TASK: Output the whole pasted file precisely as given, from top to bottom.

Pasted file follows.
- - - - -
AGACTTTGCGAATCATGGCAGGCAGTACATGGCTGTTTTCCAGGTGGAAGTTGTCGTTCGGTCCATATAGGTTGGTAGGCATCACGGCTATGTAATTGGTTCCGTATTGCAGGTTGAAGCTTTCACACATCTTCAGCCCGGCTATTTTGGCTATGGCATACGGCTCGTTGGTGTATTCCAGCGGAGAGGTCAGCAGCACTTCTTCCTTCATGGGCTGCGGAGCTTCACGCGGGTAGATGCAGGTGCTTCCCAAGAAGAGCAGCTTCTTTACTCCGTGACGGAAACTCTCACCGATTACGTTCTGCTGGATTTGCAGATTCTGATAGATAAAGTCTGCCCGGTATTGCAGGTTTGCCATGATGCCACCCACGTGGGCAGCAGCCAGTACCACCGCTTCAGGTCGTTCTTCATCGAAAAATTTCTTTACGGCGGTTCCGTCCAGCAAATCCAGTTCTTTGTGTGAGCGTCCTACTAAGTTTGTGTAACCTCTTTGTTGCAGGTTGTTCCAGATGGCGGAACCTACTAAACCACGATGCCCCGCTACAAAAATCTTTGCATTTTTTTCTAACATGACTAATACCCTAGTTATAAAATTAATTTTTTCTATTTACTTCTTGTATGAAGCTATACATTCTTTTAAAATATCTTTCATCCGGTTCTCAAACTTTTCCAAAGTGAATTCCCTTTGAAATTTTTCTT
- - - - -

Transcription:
AGACTTTGCGAATCATGGCAGGCAGTACATGGCTGTTTTCCAGGTGGAAGTTGTCGTTCGGTCCATATAGGTTGGTAGGCATCACGGCTATGTAATTGGTTCCGTATTGCAGGTTGAAGCTTTCACACATCTTCAGCCCGGCTATTTTGGCTATGGCATACGGCTCGTTGGTGTATTCCAGCGGAGAGGTCAGCAGCACTTCTTCCTTCATGGGCTGCGGAGCTTCACGCGGGTAGATGCAGGTGCTTCCCAAGAAGAGCAGCTTCTTTACTCCGTGACGGAAACTCTCACCGATTACGTTCTGCTGGATTTGCAGATTCTGATAGATAAAGTCTGCCCGGTATTGCAGGTTTGCCATGATGCCACCCACGTGGGCAGCAGCCAGTACCACCGCTTCAGGTCGTTCTTCATCGAAAAATTTCTTTACGGCGGTTCCGTCCAGCAAATCCAGTTCTTTGTGTGAGCGTCCTACTAAGTTTGTGTAACCTCTTTGTTGCAGGTTGTTCCAGATGGCGGAACCTACTAAACCACGATGCCCCGCTACAAAAATCTTTGCATTTTTTTCTAACATGACTAATACCCTAGTTATAAAATTAATTTTTTCTATTTACTTCTTGTATGAAGCTATACATTCTTTTAAAATATCTTTCATCCGGTTCTCAAACTTTTCCAAAGTGAATTCCCTTTGAAATTTTTCTT